H1N1 and your child

Since H1N1 is a relatively new virus, the extent to which it will spread and infect during the back-to-school season remains unknown. Like the seasonal flu we know and dread, H1N1 spreads via coughs, sneezes, and touching the nose or mouth after touching objects that have been touched by others with the virus.

And like the seasonal flu, the H1N1 virus can cause fever, cough, sore throat, muscle aches, and weakness. In some cases, it may trigger gastrointestinal symptoms such as diarrhea and vomiting. Once infected, a person can be contagious from 1 day before symptoms appear to about 7 days after. Most schools allow children to return to class once fevers have been gone for 24 hours.

Schools (and universities) will have plans in place for handling H1N1, but the best way to protect your children from illness is to teach them the importance of prevention.

Tell your child to do the following:

Sneeze smart and cough cautiously. When you sense a sneeze or cough coming, you need to protect other people from your germs. Always sneeze and cough into your elbow, your sleeve, or a tissue. Don't use your hands, though, because the germs will then be all over your fingers and you might spread them to the things you touch – like your classroom doorknob or the crayons and pencils you share with classmates. If you accidentally cough or sneeze into your hands, be sure to wash your hands right away! If you can't make it to a sink with soap and water, you can squeeze a couple of drops of hand sanitizer into your hands.

Keep your hands to yourself – and off yourself. Kids touch lots of things all day – like doors, school desks, pencils, crayons – and each other! And when you touch things, you get germs all over your fingers. Then when you touch your fingers or hands to your face, you put the germs on your own skin. Those germs can make you sick. That's why it is so important to wash your hands well. Oh, and did you notice that kids touch their faces more often than adults do? Not to mention the nose-picking, eye-rubbing, and finger-chewing that goes on! Eww! So try your best to not touch your face – especially your nose, eyes, and mouth. Also, don't share foods, drinks, or straws with friends, because that's another way that germs can spread.

Tell someone if you're not feeling well. You may want to be tough and not miss out on any school. But if you're feeling sick, you might get other people sick, including your friends, your teacher, and your family. So, if you notice that your throat hurts, if you're coughing a lot, or if you feel hot or achy, tell your teacher or your family as soon as you can. You may have to miss some school, but you will get better faster at home, and you won't spread your germs to others.

If your child does come down with the H1N1 flu, don't panic. Most illness from H1N1 has been mild and children have recovered quickly. Those children with underlying medical conditions may be at higher risk for complications or more severe symptoms. Keep children home from school and have these home care tips in mind.


  • Teach your children the steps to a thorough hand-washing.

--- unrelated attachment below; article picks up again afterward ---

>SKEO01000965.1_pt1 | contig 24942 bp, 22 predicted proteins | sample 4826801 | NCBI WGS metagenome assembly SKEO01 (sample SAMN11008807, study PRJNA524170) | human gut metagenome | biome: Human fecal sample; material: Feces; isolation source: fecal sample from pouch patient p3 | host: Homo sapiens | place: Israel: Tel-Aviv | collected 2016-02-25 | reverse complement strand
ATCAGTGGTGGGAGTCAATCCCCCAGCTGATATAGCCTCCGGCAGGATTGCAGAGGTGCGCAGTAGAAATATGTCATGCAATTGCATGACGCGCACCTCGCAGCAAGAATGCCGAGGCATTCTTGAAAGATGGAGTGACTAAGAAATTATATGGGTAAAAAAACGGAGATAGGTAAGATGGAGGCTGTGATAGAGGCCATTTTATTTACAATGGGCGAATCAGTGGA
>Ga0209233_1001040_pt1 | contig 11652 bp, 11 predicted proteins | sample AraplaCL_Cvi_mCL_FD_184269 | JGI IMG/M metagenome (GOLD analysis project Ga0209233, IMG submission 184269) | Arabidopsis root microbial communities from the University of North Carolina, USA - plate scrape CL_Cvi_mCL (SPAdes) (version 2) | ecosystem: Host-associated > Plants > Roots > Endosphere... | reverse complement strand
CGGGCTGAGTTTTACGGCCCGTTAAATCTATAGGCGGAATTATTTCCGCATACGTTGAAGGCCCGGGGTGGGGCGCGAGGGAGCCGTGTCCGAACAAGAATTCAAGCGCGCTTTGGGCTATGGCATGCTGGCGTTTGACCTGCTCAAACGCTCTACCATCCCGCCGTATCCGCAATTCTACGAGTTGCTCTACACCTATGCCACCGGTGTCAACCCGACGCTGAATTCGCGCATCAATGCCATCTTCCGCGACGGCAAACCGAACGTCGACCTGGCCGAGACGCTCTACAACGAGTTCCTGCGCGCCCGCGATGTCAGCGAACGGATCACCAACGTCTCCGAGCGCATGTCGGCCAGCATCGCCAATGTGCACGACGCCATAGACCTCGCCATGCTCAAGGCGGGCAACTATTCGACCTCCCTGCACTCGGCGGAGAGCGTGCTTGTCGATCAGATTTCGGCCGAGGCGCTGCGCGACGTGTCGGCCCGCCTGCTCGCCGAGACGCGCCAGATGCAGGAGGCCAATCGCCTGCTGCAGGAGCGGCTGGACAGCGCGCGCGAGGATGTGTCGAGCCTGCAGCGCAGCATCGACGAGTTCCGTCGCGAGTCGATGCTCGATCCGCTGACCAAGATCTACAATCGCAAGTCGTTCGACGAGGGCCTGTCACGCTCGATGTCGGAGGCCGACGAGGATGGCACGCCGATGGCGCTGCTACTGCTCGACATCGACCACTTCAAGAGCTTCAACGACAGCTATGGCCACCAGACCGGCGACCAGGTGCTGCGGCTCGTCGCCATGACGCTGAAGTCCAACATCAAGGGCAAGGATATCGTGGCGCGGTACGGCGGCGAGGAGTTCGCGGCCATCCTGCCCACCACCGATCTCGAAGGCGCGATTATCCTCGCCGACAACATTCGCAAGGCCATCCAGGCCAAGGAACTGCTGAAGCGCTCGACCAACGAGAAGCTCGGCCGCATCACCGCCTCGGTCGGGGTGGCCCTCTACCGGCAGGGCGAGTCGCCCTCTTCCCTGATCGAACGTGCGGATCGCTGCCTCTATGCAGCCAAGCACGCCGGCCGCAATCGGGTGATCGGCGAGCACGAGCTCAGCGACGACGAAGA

• Show your children how to properly and safely use hand sanitizer.
  • Consider having your child immunized against the different flu viruses.

A guide to good hand-washing hygiene

The act of washing your hands seems so simple. In fact, many take it for granted until cold and flu season strikes or a new infectious threat emerges. But this simple act has proven to be a valuable weapon against the spread of germs and infectious diseases.

Our hands may look clean, but they pick up germs all over the place. During cold and flu season, or during infectious outbreaks, we may come into contact with the tiny, germ-filled droplets from other people's coughs and sneezes. Handling food exposes us to microbes, and we touch so many shared objects throughout the day – elevator buttons, stair rails, doorknobs, subway poles, grocery carts, telephones, keyboards. And it's not for nothing that we're taught to wash our hands well after using the restroom.

Combine our germ exposure with our human tendency to touch our face, shake hands, give hugs, and otherwise be social, and we end up spreading and sharing our germs.

Effective hand-washing or use of an alcohol-based hand sanitizer will rid our hands of most germs and reduce our risk to ourselves and others. What does a proper hand-washing look like?

  • First remove any rings or jewellery, since they can trap or hide germs.
  • Wet your hands and wrists with warm water.
  • Rub regular soap into your hands. Intertwine your fingers and rub in between them. Rub the back of each hand with the opposite palm, paying attention to the knuckles and nails. Rub each thumb by gripping it with the opposite hand. Do the same with your wrists. Lather all surfaces of your hands for 15 seconds – or long enough to sing through the song "Happy Birthday."
  • Rinse your hands and wrists thoroughly, rubbing them under warm running water.
  • Gently wipe and dry your hands with a clean towel, paper towel, or air drier.
  • Use a paper towel to turn off the tap. The same towel can be reused to open the door so you don't pick up any bacteria or viruses from the door handle.

Hand sanitizer tips

Look around and you're bound to see an alcohol-based hand sanitizer somewhere nearby. They're everywhere these days – in washrooms, in kitchens, dangling from cords attached to kids' backpacks and emerging from women's purses, perched on the walls of school cafeterias and along the halls of hospitals and nursing homes.